The last seven years have seen an increase in Americans hospitalized for eating disorders by 18%. These numbers include both men and women.
While women remain the dominant sex with these disorders (about 90% of people with eating disorders are women), the rise of male hospitalizations have increased by 37%.
What is probably most disturbing is who is being hospitalized. It used to be that eating disorders were considered the disease of those aged 13 to 30 and that is no longer the case.
The group that has seen the most dramatic increase are children under the age of 12 - this increase is a stunning 119%.
What is also a surprise to many is that the next group seeing a huge increase (of 48%) of people between the ages of 45 and 64.
Anorexia Nervosa is still the leading eating disorder, while cases of bulimia are down by about 7%.
More unusual disorders like eating inedible substances (pica) like ashes or dirt, as well as a disorder where acute worry or stress causes a person to vomit frequently are up by nearly 40%.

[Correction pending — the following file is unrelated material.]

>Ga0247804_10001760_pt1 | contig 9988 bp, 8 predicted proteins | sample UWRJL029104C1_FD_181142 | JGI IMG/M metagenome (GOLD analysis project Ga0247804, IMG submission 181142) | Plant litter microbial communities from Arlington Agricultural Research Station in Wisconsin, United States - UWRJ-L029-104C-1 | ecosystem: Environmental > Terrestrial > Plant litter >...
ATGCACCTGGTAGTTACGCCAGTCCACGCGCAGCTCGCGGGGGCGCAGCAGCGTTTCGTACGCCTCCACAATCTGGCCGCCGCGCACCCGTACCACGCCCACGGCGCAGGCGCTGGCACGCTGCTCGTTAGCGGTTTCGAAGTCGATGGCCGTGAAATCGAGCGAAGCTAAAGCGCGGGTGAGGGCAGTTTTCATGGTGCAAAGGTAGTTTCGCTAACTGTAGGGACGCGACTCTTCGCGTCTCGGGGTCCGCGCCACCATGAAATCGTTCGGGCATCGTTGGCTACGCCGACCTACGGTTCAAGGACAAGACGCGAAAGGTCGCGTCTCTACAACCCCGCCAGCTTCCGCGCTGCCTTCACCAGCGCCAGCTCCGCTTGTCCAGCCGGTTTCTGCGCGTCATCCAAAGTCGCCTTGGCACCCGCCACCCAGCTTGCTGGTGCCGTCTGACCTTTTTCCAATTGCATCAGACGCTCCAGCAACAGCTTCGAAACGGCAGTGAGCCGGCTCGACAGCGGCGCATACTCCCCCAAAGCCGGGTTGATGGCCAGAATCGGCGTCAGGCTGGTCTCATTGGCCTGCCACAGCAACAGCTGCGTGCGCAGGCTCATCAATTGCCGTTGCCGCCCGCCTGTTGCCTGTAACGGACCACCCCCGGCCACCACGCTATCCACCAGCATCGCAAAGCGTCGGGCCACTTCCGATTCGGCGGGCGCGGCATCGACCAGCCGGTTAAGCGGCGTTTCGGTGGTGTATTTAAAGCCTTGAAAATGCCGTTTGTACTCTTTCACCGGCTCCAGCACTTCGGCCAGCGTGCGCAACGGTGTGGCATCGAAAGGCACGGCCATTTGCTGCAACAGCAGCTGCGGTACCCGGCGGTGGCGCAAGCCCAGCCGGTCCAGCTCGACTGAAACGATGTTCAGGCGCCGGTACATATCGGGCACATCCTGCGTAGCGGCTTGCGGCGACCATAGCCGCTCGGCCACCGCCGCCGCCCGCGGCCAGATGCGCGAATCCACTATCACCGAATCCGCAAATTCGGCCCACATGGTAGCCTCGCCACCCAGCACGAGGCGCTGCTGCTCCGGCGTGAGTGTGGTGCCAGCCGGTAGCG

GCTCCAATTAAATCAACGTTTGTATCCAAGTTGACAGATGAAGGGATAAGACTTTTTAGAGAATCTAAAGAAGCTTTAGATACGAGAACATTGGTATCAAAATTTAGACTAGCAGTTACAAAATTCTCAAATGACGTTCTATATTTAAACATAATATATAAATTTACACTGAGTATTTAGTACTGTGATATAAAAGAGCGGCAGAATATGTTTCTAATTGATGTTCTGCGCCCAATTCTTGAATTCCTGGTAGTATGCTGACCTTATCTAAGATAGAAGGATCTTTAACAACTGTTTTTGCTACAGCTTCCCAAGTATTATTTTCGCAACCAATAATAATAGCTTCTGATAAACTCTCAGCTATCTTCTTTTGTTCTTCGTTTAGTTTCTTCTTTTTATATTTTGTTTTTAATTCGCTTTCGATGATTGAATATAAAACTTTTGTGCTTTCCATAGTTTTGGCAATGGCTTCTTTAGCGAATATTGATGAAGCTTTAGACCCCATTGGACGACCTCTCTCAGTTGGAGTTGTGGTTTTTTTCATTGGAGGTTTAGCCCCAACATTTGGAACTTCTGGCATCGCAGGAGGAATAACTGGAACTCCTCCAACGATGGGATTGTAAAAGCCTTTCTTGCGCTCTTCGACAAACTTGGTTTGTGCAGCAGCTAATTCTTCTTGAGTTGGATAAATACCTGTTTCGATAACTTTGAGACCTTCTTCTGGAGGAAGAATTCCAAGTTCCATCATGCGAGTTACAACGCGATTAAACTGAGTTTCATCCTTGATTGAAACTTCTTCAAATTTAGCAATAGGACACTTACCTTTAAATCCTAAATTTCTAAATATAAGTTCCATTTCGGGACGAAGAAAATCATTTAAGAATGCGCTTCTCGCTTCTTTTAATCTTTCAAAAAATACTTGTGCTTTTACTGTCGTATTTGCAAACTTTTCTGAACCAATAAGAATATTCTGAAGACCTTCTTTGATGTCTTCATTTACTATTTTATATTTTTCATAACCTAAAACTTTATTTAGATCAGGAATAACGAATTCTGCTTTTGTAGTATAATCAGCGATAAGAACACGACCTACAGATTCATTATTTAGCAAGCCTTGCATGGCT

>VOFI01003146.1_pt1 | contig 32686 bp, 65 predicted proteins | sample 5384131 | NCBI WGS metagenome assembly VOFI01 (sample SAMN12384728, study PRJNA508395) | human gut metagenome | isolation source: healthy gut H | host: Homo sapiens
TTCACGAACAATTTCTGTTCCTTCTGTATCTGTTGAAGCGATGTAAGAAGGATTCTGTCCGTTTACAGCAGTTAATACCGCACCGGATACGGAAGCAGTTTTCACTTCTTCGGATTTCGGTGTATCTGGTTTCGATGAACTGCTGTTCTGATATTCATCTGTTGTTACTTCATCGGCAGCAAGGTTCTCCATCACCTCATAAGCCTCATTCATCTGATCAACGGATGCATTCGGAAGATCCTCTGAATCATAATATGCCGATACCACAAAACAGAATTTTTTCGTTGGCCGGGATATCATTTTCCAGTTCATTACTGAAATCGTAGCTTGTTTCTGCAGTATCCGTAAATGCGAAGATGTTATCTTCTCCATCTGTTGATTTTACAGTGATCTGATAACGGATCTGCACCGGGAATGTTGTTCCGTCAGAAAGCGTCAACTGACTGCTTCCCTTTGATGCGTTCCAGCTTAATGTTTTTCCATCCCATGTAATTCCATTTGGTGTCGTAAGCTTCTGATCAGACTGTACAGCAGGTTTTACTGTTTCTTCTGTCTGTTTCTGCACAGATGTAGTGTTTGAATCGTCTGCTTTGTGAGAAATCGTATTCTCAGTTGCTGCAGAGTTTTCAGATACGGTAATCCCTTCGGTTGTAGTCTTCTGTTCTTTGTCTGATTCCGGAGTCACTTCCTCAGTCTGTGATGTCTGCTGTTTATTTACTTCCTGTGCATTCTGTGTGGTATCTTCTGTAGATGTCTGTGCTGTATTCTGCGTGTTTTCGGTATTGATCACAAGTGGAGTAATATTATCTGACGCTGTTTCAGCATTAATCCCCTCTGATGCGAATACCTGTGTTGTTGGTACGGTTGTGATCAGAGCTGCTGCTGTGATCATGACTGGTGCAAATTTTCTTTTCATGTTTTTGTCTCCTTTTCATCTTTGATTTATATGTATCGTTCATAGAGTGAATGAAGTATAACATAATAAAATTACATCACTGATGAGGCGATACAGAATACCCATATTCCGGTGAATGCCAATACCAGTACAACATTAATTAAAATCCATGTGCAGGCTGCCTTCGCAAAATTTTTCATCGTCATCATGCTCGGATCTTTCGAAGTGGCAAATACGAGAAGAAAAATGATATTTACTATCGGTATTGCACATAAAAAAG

This information poses a question - are more people suffering from eating disorders nowadays or are they recognized as needing help more thus hospitalized more often?
I also wonder why, if deliberately eating fewer than 800 calories a day is classed as an eating disorder, why is deliberately eating 5,000 or 6,00 calories a day not? I'm not sure why one is classed as a disorder, and the other is not, since both under and over-eating are mostly psychological in nature. If anyone has thoughts on that, I'd love to hear.
Have you (or someone you know) experienced an eating disorder? Do you have a story to tell?
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